In order to promote sustainable options for disposal of trees following the holidays, ecomaine, the Portland-based recycling and waste management firm, has published an online tool with solutions and locations for tree drop-off or collection.

The recycling and waste management firm, ecomaine, has published an online tool with solutions and locations for tree drop-off or collection. Courtesy photo

“We wanted to come up with a way to stick to the solid waste hierarchy and keep more waste out of Maine landfills,” said Katrina Bussiere-Venhuizen, one of ecomaine’s senior environmental educators, in a Dec. 16 email. “A lot of times, trees are thrown away or burned, when they could be used again as wood chips or compost. We hope this tool is a win-win for residents and sustainability in Maine.”

Bussiere-Venhuizen is credited with establishing the tool. The sustainable holiday tree disposal map and list can be found at

The tool is focused on providing information about places in ecomaine’s more than 65 member communities for residents to bring their tree and ensure it is chipped, mulched, or composted – or, in a small number of instances, municipalities that offer curbside collection for trees.

“While this list is not comprehensive for the entire state, it is a good start to promote readily-available sustainable endings for a fairly common waste item at this time of year,” said Matt Grondin, ecomaine communications manager, in an email. “We welcome additions to the database, to continue to increase similar solutions for this year and years to come.”

Parish announces Christmas schedule


St. John Paul II Parish, comprised of Catholic churches in South Portland, Cape Elizabeth and Scarborough, will offer the following Christmas Masses:

Christmas Eve – Dec. 24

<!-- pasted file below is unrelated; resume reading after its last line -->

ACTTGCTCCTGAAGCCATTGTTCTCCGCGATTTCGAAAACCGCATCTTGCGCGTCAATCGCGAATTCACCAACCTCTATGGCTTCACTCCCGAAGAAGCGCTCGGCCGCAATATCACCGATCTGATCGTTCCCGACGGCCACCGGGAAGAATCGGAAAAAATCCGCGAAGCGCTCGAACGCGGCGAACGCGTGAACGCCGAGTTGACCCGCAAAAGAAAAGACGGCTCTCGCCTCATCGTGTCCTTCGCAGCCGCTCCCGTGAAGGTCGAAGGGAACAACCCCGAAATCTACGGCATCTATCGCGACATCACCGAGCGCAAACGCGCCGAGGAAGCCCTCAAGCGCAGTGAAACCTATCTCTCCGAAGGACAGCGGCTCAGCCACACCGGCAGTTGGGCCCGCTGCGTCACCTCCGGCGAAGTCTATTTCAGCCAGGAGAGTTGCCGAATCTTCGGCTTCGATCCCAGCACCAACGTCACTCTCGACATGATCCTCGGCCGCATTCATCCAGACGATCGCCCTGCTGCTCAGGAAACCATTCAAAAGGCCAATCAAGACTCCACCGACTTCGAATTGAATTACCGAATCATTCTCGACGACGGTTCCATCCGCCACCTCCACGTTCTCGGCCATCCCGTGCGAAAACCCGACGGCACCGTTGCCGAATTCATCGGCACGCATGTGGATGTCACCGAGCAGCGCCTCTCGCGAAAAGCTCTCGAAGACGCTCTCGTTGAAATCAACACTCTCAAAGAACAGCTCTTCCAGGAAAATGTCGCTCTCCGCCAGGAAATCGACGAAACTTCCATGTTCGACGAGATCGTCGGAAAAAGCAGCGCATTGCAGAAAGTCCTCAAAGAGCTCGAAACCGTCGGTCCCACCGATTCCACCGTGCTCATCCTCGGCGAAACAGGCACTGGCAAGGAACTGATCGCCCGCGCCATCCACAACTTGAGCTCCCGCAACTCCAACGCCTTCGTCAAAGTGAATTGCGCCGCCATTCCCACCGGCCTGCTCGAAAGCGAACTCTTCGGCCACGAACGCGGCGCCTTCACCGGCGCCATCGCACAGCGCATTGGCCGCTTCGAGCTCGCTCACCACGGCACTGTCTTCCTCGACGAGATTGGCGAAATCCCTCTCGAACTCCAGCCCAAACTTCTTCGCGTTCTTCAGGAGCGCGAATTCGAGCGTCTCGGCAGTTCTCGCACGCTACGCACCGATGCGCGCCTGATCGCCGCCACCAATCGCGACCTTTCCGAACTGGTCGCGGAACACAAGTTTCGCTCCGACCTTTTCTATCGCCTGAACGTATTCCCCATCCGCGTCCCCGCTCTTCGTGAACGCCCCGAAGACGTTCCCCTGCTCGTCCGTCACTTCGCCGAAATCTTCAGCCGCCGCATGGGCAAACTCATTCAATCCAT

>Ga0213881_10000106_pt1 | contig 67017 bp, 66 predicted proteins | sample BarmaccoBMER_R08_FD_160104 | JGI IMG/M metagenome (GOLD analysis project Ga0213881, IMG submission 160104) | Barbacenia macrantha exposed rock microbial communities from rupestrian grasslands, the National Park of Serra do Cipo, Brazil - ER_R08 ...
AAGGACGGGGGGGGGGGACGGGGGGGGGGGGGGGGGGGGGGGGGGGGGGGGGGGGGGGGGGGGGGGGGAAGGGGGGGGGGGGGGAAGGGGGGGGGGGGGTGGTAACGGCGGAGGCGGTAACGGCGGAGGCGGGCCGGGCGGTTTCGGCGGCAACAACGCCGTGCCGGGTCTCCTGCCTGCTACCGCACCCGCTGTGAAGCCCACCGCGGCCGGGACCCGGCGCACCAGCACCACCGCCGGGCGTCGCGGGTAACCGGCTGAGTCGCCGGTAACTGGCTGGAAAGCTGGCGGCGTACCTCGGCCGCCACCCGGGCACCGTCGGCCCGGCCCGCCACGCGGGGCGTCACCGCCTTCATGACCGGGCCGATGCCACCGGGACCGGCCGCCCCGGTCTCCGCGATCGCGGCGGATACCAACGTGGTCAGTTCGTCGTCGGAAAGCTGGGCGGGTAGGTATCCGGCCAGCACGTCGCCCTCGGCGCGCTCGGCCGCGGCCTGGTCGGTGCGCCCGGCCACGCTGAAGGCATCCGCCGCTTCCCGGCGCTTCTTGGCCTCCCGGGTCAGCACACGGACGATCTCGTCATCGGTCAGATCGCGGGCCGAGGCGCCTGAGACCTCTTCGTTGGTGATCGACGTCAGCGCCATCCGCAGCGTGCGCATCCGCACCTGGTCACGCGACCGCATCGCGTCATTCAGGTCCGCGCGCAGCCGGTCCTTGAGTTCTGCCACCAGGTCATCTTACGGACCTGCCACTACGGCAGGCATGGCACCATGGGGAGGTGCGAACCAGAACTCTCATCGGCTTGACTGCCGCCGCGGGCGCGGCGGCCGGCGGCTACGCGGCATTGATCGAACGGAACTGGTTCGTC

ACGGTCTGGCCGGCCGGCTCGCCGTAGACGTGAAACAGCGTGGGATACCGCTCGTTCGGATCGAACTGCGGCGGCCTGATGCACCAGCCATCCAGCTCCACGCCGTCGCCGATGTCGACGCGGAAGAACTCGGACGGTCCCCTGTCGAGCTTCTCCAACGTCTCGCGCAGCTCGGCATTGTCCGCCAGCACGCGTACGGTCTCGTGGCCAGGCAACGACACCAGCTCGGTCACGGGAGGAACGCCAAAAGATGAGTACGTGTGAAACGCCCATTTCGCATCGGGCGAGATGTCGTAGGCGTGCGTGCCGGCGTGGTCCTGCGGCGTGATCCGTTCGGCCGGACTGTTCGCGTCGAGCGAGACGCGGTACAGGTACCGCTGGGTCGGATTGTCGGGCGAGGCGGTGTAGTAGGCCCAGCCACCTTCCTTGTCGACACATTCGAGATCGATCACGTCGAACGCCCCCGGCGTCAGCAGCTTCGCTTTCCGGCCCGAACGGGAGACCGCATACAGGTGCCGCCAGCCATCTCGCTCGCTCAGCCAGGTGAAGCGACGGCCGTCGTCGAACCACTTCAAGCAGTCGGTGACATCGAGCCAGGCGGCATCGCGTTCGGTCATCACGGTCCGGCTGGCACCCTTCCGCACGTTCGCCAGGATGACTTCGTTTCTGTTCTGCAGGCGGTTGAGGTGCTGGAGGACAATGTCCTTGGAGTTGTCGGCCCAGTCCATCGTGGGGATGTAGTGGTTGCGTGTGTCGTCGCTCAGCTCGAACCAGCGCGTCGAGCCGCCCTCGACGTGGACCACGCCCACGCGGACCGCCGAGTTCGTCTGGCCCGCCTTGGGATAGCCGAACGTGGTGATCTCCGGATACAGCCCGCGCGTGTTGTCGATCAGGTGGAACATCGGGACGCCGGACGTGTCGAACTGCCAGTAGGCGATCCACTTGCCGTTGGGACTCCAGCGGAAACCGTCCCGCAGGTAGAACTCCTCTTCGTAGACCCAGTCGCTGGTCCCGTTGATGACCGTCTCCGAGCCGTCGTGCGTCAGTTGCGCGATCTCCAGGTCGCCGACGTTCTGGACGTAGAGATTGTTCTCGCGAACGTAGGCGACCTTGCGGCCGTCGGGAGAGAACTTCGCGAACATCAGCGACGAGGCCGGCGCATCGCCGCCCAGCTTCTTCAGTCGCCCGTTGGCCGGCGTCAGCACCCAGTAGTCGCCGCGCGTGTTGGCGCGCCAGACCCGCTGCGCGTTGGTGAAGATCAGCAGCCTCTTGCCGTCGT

4 p.m. and 7 p.m., Holy Cross in South Portland; 4 p.m. and 9 p.m., St. Bartholomew in Cape Elizabeth; and 4 p.m., 6:30 p.m., midnight, St. Maximilian Kolbe in Scarborough.
Christmas morning – Dec. 25
10 a.m., Holy Cross in South Portland; 9 a.m., St. Bartholomew in Cape Elizabeth; 8 a.m., St. Maximilian Kolbe in Scarborough.

South Portland Land Trust celebrates 2021 accomplishments and elects officers

The South Portland Land Trust held its annual meeting on Dec. 9, highlighting the organization’s accomplishments and recognizing the many board members and volunteers who contributed to a successful 2021. The land trust also elected its executive board.

Alex Redfield was elected president; Charles “Tex” Haeuser, vice president; Susan Osborne, treasurer; and Andrea McCall, secretary.

In a year filled with special challenges due to the pandemic, South Portland Land Trust’s accomplishments included:


• Obtaining the final easements to build the Clark’s Pond Trail as a loop in the spring.

• Donating 2,000 northern white cedar seedlings.

• Collaborating with the city of South Portland to build the Armory Trail.

• Creating a new Business Partners Program.

• Spearheading the annual citywide Earth Day cleanup; working with the city on weekly Earth Month programs.

• Leading volunteer trail work projects on National Trails Day and National Public Lands Day, included building 15 bog bridges for the South Branch.


• Raising a record $25,000 in grants for capacity building and “equity in conservation” training.

• Awarding a scholarship to South Portland High School senior Courtney Lee for her environmental stewardship.

• Supervising South Portland High School student Skyler Morse for an Eagle Scout project to plant 275 cedar seedlings to create buffering for the Clark’s Pond Trail.

Outgoing President Richard Rottkov announced the land trust’s Volunteer of the Year, Andrew Gagnon, who committed numerous hours and work as steward for the Clark’s Pond Trail.

“South Portland Land Trust exists to make our natural resources available for all to enjoy, largely thanks to the volunteers like Andy, who build, maintain and protect our open spaces,” said Rottkov in an email. “Year round, he generously devoted countless hours to our trails through active maintenance efforts and organized work days. We are so grateful.”

The annual meeting also featured a special presentation on “Re-Wilding Your Yard and Land,” by Anna Fialkov, program manager of The Wild Seed Project. The presentation focused on how to transform home lawns and gardens into layers of native plants. The emphasis was on how to adopt mindful practices that benefit wildlife and the planet’s health, and planting native trees that support local food webs.

For more information or to volunteer, visit

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